Why a vacation might be a good idea for Mr. Sanity

July 22, 2009

“She’s turning her life into something sacred: Each breath a new birth. Each moment, a new chance. She bows her head, gathers her dreams from a pure, deep stream and stretches her arms towards the sky. It is here where she must begin to tell her story.” ~ Monique Duval


One of the hiking trails I adventured.

I’m back from vacation!Given my current funemployment status, escaping the city for a week of hiking, boating, camping and swimming in Georgian Bay was the ultimate treat. Okay, maybe minus the last part. The water is so cold there it’s like a brain freeze in your feet! And when I say camping, what I really mean is staying in a cabin with cable and a real toilet…

But throughout my Indiana Jones adventures, I came to the realization that freelancers really should embrace holidays. Unlike most professions, when you’re working for yourself, it’s easy to hit burnout. Freelancers tend to work longer hours and push themselves beyond their limits. And we’re probably closer to losing our sanity than any teacher I know. I’m sure I won’t be the first or last person to tell you – when you put down the pitches, interviews, writing and re-writings – your world will not end. Your clients will still be there when you get back. And it’s crucial that you recharge your batteries if you want to maintain the quality of your work.

  1. The ‘F’ in freelance should stand for flexibility, not freak-out. One of the reasons many people cite their love of freelancing is because of the flexibility it affords. So why kick it to the curb for the sake of overworking yourself? You might as well return to the cubicle from whence you came, as Shakespeare might put it. Giving yourself a vacation from time-to-time is a healthy habit to get into. Even if you’re not sailing away to some tropical island for a couple weeks, a short-term no-work period or long weekend can do wonders for relieving frustration and revitalizing your spirits.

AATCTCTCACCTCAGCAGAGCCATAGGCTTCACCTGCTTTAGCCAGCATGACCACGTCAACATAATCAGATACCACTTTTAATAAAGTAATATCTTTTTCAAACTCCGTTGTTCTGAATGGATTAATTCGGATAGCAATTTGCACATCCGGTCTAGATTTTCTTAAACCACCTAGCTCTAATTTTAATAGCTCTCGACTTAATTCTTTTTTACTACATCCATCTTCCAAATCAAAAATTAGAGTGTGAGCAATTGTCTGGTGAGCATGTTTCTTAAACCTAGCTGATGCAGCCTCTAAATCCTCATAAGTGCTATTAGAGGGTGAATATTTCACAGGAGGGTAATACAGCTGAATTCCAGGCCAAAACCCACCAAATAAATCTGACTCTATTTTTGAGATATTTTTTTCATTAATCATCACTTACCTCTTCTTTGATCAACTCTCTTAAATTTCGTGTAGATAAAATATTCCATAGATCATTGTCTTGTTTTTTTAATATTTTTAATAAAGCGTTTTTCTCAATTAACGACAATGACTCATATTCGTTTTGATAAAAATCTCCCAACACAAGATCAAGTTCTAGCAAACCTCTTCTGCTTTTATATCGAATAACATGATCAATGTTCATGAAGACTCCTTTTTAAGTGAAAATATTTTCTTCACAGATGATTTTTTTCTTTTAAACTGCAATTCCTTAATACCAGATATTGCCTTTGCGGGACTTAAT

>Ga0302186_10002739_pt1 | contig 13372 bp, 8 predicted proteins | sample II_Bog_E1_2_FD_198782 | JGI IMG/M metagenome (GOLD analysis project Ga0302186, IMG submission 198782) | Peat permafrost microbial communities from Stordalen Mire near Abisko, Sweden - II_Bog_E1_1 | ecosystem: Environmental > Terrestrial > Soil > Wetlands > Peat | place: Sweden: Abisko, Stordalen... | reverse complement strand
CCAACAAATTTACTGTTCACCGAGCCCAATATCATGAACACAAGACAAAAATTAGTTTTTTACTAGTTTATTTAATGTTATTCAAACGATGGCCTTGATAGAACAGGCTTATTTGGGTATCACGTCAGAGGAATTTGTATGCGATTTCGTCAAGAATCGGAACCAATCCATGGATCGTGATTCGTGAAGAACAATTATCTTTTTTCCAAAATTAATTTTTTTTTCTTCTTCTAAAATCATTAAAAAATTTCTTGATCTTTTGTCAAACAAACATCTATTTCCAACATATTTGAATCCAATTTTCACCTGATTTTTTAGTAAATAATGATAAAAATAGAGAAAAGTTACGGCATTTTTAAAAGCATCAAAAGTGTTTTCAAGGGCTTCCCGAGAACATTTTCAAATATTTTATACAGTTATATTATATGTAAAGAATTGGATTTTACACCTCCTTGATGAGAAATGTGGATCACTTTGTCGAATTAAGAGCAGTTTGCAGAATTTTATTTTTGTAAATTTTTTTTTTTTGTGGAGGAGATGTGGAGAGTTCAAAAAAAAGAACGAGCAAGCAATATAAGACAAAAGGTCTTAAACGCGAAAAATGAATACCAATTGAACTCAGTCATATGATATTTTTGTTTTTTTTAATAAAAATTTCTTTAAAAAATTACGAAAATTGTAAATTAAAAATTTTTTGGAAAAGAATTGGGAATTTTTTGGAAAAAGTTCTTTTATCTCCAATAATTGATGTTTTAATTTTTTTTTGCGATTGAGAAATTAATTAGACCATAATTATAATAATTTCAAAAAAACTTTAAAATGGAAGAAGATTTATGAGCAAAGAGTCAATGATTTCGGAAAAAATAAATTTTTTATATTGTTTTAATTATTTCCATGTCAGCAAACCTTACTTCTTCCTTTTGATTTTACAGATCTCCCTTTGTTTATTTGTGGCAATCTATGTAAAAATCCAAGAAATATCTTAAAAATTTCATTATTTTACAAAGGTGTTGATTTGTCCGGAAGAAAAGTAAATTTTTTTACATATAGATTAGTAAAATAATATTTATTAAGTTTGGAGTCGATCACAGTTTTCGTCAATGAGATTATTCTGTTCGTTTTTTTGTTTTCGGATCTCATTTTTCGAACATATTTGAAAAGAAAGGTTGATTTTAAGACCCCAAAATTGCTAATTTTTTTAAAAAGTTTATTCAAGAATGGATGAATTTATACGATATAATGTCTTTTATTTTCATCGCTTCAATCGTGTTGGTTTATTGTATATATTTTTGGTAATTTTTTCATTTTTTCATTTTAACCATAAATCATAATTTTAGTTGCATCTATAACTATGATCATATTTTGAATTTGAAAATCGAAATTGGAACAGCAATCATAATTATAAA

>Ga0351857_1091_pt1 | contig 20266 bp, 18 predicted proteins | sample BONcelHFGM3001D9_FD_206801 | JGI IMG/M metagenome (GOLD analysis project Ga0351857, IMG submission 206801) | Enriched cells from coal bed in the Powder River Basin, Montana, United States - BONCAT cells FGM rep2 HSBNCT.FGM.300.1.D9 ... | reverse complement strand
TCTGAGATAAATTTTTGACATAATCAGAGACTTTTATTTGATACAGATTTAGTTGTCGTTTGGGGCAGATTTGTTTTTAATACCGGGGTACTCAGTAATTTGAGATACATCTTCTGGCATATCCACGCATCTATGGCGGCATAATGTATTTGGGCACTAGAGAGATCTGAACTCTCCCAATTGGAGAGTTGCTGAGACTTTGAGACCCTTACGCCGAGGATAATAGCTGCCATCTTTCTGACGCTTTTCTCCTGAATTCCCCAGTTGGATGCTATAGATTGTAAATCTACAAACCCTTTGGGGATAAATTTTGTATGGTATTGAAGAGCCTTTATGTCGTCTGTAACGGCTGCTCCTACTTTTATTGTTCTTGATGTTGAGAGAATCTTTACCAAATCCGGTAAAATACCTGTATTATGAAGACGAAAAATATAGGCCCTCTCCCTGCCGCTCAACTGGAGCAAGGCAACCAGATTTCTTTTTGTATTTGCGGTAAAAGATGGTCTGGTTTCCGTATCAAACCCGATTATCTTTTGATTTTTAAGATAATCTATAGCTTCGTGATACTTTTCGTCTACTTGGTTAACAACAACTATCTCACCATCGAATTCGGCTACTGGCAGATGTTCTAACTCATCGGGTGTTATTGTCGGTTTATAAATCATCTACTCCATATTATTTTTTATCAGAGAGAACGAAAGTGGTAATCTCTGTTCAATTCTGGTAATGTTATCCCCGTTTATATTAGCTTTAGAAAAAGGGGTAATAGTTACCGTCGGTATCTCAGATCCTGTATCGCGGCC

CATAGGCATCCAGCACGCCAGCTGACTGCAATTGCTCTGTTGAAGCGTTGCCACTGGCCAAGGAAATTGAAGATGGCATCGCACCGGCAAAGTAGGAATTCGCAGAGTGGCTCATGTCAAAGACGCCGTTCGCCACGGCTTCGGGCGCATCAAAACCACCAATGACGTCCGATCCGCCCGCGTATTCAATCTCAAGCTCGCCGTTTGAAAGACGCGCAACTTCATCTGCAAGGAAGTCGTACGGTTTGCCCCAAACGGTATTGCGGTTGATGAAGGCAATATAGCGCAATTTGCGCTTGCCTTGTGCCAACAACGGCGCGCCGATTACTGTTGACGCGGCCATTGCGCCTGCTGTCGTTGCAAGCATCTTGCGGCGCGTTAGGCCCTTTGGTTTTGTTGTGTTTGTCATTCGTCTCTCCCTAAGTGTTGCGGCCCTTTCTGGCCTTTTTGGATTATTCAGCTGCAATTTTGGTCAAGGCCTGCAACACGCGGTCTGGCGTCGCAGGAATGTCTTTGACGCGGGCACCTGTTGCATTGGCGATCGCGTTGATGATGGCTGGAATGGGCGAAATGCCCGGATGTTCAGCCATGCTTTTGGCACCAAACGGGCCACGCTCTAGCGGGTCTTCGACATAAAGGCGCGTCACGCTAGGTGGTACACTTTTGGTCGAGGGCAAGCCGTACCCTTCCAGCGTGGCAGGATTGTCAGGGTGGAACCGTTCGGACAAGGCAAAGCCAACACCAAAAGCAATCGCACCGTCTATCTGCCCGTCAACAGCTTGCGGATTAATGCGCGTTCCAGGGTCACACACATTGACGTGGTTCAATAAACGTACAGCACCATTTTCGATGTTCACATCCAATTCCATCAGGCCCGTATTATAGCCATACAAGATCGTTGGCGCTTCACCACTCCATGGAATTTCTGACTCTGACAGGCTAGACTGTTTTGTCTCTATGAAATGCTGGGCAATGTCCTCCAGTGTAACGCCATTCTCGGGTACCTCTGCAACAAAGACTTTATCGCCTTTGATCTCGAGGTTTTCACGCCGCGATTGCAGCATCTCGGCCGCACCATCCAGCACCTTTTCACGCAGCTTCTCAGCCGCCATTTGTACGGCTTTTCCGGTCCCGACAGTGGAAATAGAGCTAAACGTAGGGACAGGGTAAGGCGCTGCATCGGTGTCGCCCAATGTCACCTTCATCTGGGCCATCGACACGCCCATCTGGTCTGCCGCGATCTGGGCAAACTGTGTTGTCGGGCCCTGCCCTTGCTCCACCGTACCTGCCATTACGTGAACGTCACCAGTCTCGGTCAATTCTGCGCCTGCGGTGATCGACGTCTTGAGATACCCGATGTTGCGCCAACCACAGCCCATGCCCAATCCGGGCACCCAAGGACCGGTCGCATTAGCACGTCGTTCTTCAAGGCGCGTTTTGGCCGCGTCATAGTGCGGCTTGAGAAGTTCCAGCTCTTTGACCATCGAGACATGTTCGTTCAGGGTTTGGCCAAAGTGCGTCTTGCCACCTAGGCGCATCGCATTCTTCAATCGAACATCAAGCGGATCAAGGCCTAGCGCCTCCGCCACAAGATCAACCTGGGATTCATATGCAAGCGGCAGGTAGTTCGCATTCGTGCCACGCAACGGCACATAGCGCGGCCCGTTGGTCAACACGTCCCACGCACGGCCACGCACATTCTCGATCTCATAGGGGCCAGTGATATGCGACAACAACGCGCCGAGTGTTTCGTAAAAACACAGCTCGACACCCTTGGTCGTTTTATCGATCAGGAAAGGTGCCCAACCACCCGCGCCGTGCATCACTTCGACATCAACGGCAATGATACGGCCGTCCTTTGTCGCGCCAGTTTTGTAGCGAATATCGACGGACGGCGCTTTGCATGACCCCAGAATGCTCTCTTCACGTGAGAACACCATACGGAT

2. A change of scenery will perk up your creativity and provide you with a fresh outlook. Sometimes writer’s block can spawn from simply being in the same working environment day-in and day-out. Whether you’re hauling your laptop to Cancun or the local coffee shop, a ‘vacation’ from your familiar writing space can spark inspiration and innovation. Being physically active and outdoors for an entire week instead of doing the zombie slouch in a cramped, musty office space helped me to generate a lot of new ideas.
  3. Sometimes your friends and family could use a little undivided attention. They’re used to your deadpan stare focused on the computer screen, your constant need to surrender to the beeps of your Crackberry, or those late nights you spend frantically typing away when you’ve got a project deadline to meet. Occasionally, they could use a little TLC, without the interruptions of your typical day in the office.

Many freelancers fear taking vacation time because the need for income overshadows the temporary flight from responsibilities. For a busy freelancer, this can take some time management, planning and juggling. But it is possible. Multi-tasking should come easily to you anyways, right?



  1. Nothing like a change in scenery to lift the spirits, eh? Glad to see you’re posting again!

    • For sure! Thanks for checking in Stacy.

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